Acknowledgements: Courtesy the artist
Cao Fei, East Wind (2011)
Installation Views Aaron Claringbold
The video East Wind documents the journey of a blue east wind brand truck wearing the face of Thomas the Tank Engine of BBC animated film as it travels around Beijing city: it started from a construction site, passed by kinds of different landscapes which shows big changes of the urbanization process, it asked directions, gassed itself, had a rest, then arrived the dusty junkyard in north-west countryside, “the burial grounds of the recent past.” It was working, was getting some surprise eyes and different stories as well.
Acknowledgements: Courtesy of the artist, Vitamin Creative Space and Sprüth Magers
Nikki Lam, Anchor and A Loose Thread — 錨，和懸絲 (2019)
Installation Views Aaron Claringbold
This work was originally conceived as a two-channel video installation. A single channel version of the work played in the Rising Festival. Find more information about the work here.
Dancers: Tso Han-Jie 左涵潔 and Mimi Chang 張心瑜
Sound Design: Supina Bytol and Conor O’Hanlon
This project was created during an artist residency at Pier 2 Art Center, Kaohsiung, Taiwan
Supported by Pier 2 Art Center, Bureau of Cultural Affairs, Kaohsiung City Government and Ministry of Culture (Taiwan). Courtesy the Artist.
Siying Zhou, Tai Chi Practice (2019)
Installation Views Aaron Claringbold
Single channel HD video. This video played without sound in the Rising Festival.
TaiChi shows the images of an aged Chinese man (the artist’s father) performing TaiChi sword exercise with a machete in an open space at Robe, South Australia, the land of Boonadik nation. The machete is wrapped in a cover made of the stubby cooler material. This video is the artist’s response to the incident that her father experienced at the time when he just arrived at Melbourne/Naarm as an immigrant. He innocently offended the Victorian law of carrying weapons in the public space when he did his routine morning TaiChi exercise with a TaiChi sword at a community park. By signifying the contradictions, the soft and the sharp, an exercise and attach, danger and safety, and the local and the foreign, this work questions the meaning of true violence and explores the conflicts created by not only different perceptions of the ways of living, but also everyday living and law enforcement. It foregrounds the dilemma of Australian Asian immigrants between the desire for acceptance from their new homeland and the bitter solutions to change and erase parts of themselves. By showing the location of Robe, the artist overlaps her father’s narrative with the well-known historical narrative about Robe: From 1857 to 1863, 16,500 Chinese people landed at Robe to avoid the high landing fee that the Victorian government imposed to all Chinese arrivals, and took a long journey on foot to the major goldfields in Victoria, such as Ballarat and Bendigo. In the video, the protagonists of two narratives, a modern Chinese immigrant and the Chinese who came in 200 years ago make a silent call to each other across the space of time as the TaiChi movements are unfolded. The exhaustion and the recalcitrant spirit that are attached with the identity of Chinese form a common ground between them on this colonized land called Australia, where they reside ‘now’.
This work initially was exhibited as part of the installation titled we are here for your happiness in the group exhibition Those Monuments Don’t Know Us curated by Andy Butler, shown at Bundoora Homestead Art Centre in 2019. It also was selected in Everything that exists in everything exists in the current curated by Nikki Lam in Due West arts festival 2019. Courtesy the Artist.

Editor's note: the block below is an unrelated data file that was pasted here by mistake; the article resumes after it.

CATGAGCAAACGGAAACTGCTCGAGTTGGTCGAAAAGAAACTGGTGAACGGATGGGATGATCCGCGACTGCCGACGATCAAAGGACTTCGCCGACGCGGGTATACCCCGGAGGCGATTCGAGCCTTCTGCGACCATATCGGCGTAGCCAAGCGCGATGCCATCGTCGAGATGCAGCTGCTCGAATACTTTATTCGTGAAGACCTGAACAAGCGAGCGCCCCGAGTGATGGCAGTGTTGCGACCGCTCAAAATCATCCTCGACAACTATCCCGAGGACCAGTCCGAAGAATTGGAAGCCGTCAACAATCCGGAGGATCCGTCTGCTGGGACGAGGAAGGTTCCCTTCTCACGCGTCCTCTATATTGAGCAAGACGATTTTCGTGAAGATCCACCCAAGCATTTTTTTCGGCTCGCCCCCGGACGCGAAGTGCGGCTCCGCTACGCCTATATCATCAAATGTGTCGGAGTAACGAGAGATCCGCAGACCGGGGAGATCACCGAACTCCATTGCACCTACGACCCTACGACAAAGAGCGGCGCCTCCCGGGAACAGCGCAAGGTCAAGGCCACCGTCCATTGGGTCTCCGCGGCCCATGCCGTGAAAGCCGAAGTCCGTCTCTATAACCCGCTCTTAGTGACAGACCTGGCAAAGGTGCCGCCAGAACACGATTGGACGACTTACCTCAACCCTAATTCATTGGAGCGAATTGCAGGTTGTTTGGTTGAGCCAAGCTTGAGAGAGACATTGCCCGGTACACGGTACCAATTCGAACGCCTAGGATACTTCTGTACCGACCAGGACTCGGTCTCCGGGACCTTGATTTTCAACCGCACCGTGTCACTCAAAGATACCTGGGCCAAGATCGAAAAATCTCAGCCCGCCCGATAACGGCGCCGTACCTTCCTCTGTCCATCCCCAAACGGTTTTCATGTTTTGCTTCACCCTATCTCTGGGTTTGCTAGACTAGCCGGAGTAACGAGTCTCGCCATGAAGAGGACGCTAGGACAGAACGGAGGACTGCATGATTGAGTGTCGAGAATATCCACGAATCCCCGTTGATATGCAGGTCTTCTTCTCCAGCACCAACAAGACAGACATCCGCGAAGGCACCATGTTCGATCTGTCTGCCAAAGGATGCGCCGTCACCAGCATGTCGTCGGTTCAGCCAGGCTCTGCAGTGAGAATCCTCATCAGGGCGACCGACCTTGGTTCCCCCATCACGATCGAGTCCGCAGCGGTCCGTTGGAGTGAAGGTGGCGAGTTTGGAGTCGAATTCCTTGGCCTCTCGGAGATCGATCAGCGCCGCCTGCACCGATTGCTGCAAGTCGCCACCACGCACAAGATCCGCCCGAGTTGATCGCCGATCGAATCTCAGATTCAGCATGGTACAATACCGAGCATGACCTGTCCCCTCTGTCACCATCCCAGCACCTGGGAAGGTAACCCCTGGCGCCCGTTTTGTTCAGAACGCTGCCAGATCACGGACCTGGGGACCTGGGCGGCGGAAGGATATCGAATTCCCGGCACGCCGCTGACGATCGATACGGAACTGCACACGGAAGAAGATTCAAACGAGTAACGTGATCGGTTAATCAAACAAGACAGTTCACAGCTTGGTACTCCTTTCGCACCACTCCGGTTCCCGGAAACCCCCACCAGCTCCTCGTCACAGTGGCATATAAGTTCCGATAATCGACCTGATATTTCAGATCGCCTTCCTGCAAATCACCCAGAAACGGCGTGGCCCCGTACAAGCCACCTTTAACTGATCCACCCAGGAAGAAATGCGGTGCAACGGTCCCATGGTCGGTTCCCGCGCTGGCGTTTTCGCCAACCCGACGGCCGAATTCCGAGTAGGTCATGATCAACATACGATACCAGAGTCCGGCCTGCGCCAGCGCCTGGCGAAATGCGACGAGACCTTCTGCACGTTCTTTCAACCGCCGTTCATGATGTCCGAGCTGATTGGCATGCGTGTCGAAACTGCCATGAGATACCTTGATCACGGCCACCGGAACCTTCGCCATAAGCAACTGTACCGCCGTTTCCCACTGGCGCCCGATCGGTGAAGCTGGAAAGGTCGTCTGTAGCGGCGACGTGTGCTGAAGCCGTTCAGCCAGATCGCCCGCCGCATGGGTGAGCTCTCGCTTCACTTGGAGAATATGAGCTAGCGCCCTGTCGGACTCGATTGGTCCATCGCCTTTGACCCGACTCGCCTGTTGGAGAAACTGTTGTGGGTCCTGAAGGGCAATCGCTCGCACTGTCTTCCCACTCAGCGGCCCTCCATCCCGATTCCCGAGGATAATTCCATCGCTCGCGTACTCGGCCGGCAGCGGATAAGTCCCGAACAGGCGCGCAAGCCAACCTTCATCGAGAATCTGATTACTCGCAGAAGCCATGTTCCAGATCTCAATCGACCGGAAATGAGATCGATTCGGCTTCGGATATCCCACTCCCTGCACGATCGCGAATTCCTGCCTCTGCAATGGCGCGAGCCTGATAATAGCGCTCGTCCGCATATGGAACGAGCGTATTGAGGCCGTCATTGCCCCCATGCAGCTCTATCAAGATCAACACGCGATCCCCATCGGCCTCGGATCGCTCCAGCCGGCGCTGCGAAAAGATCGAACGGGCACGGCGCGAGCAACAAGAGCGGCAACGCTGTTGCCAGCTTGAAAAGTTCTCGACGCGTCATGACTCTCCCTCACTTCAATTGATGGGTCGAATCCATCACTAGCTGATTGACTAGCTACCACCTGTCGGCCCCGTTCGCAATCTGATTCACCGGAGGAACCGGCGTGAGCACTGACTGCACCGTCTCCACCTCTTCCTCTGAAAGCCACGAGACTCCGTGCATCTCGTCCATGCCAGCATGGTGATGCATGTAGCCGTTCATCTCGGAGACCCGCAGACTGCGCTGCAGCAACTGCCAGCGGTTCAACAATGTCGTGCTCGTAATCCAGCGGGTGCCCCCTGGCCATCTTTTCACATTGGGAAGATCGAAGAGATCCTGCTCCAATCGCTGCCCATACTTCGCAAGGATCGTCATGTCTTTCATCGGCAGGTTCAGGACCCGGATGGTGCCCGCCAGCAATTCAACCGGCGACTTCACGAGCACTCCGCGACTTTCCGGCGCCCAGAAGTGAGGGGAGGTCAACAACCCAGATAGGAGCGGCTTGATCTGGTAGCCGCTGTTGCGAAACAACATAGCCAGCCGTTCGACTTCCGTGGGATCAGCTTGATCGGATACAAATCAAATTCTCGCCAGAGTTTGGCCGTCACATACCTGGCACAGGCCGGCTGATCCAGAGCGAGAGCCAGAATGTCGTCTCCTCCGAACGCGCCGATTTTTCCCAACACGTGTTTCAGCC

Tristan Jalleh, Transmute Ha Noi (2021)
Single Channel HD video. This played in the Golden Square Carpark program at Rising Festival.
Objects from antiquity, alongside contemporary objects from Asian street markets, disintegrate and recombine, in an examination of their cultural, symbolic and material value. Jalleh builds immersive digital environments and virtual installations using his photography combined with hundreds of images resourced online. The blended aesthetic of video games, architectural design, and cinema creates densely detailed augmented-hyper-realities that resemble a combination of online and physical worlds.
Acknowledgments: This video is a new commission presented by Rising Festival. Courtesy the Artist.
Ang Patuloy Na Kwento ni Juan Gulay (‘The Continuing Story of Johnny Veggie’) (2019)
Rox Lee (Roque Federizon Lee), Mix One and Two (1990)
16mm positive print converted to 2K. Other works by Rox Lee play in the Golden Square Carpark program at Rising Festival.
Acknowledgements: Transfer thanks to Arsenal – Institute for Film and Video Art, Berlin. Courtesy the Artist.
This online selection serves as footnote to Roxlee’s carpark installation. Environmental and social concerns run throughout Rox’s career, the stress just differs and alternates per work, with a particularly overt anti-nuclear stance in the 80s Cold War period. The Juan in the Juan series is not a singular character per se. Juan is a stand-in for every one, every John—lots of puns intended. The Juan characters as they appear throughout Rox’s body of work highlight different issues and moments in time. These two works are good samplers for Rox’s ever-mutable body of work. Rox’s tendency for re-working, (self-)sampling and recycling of works is not just an exercise in making the most within your economy of means, but perhaps also a jab at the uniqueness of the singular art object, a practice shared with other Filipino artists, such as filmmaker Kidlat Tahimik—reworking and sampling from your own life and filmmography throughout the years.
-Merv Espina, excerpt of email to Olivia Koh, 2021
To read more on Rox Lee’s life and practice read Merv Espina’s essay here. To view more of Rox’s video follow here.
Acknowledgments: This work had its Philippine premiere in 2020 in the Cinema Rehiyon held in Naga City (the birth place of the artist). “Juan Gulay” is a recurring figure in the artist’s practice. This video is a sequel to a 35mm film by the artist made in 2002, referenced in this work’s title. Courtesy the Artist.